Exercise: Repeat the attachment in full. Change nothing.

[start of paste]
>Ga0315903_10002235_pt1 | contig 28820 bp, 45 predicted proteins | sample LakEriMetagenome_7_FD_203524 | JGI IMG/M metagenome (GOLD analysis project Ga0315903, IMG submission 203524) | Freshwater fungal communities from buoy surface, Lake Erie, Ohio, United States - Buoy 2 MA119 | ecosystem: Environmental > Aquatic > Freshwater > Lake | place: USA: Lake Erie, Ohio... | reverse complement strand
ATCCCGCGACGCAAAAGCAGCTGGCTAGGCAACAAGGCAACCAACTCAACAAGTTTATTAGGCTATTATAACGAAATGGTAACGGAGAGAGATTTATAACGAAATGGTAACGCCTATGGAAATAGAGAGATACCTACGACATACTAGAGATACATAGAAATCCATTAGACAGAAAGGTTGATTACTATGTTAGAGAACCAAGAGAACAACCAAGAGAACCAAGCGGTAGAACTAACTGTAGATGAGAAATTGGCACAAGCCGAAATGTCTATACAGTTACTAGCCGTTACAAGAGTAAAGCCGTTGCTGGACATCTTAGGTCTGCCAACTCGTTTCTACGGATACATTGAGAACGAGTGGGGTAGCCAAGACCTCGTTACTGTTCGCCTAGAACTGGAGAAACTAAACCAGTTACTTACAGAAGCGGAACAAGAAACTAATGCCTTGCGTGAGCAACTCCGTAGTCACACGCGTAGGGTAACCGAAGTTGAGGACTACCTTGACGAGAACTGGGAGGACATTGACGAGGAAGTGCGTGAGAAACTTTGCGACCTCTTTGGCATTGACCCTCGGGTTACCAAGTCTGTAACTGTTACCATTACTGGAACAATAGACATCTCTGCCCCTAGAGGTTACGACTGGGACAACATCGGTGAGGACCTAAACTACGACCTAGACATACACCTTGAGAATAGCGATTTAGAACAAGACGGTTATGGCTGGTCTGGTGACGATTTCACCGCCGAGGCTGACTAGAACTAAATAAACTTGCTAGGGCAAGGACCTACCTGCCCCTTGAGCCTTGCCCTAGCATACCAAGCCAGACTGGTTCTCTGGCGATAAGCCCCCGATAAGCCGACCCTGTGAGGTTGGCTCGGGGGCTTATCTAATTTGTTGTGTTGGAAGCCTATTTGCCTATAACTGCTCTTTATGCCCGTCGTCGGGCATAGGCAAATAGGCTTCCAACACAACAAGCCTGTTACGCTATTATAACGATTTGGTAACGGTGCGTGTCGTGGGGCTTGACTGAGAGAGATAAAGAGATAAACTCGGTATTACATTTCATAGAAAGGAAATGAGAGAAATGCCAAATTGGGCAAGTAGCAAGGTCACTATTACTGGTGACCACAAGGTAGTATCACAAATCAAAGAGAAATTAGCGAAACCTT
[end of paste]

>Ga0315903_10002235_pt1 | contig 28820 bp, 45 predicted proteins | sample LakEriMetagenome_7_FD_203524 | JGI IMG/M metagenome (GOLD analysis project Ga0315903, IMG submission 203524) | Freshwater fungal communities from buoy surface, Lake Erie, Ohio, United States - Buoy 2 MA119 | ecosystem: Environmental > Aquatic > Freshwater > Lake | place: USA: Lake Erie, Ohio... | reverse complement strand
ATCCCGCGACGCAAAAGCAGCTGGCTAGGCAACAAGGCAACCAACTCAACAAGTTTATTAGGCTATTATAACGAAATGGTAACGGAGAGAGATTTATAACGAAATGGTAACGCCTATGGAAATAGAGAGATACCTACGACATACTAGAGATACATAGAAATCCATTAGACAGAAAGGTTGATTACTATGTTAGAGAACCAAGAGAACAACCAAGAGAACCAAGCGGTAGAACTAACTGTAGATGAGAAATTGGCACAAGCCGAAATGTCTATACAGTTACTAGCCGTTACAAGAGTAAAGCCGTTGCTGGACATCTTAGGTCTGCCAACTCGTTTCTACGGATACATTGAGAACGAGTGGGGTAGCCAAGACCTCGTTACTGTTCGCCTAGAACTGGAGAAACTAAACCAGTTACTTACAGAAGCGGAACAAGAAACTAATGCCTTGCGTGAGCAACTCCGTAGTCACACGCGTAGGGTAACCGAAGTTGAGGACTACCTTGACGAGAACTGGGAGGACATTGACGAGGAAGTGCGTGAGAAACTTTGCGACCTCTTTGGCATTGACCCTCGGGTTACCAAGTCTGTAACTGTTACCATTACTGGAACAATAGACATCTCTGCCCCTAGAGGTTACGACTGGGACAACATCGGTGAGGACCTAAACTACGACCTAGACATACACCTTGAGAATAGCGATTTAGAACAAGACGGTTATGGCTGGTCTGGTGACGATTTCACCGCCGAGGCTGACTAGAACTAAATAAACTTGCTAGGGCAAGGACCTACCTGCCCCTTGAGCCTTGCCCTAGCATACCAAGCCAGACTGGTTCTCTGGCGATAAGCCCCCGATAAGCCGACCCTGTGAGGTTGGCTCGGGGGCTTATCTAATTTGTTGTGTTGGAAGCCTATTTGCCTATAACTGCTCTTTATGCCCGTCGTCGGGCATAGGCAAATAGGCTTCCAACACAACAAGCCTGTTACGCTATTATAACGATTTGGTAACGGTGCGTGTCGTGGGGCTTGACTGAGAGAGATAAAGAGATAAACTCGGTATTACATTTCATAGAAAGGAAATGAGAGAAATGCCAAATTGGGCAAGTAGCAAGGTCACTATTACTGGTGACCACAAGGTAGTATCACAAATCAAAGAGAAATTAGCGAAACCTT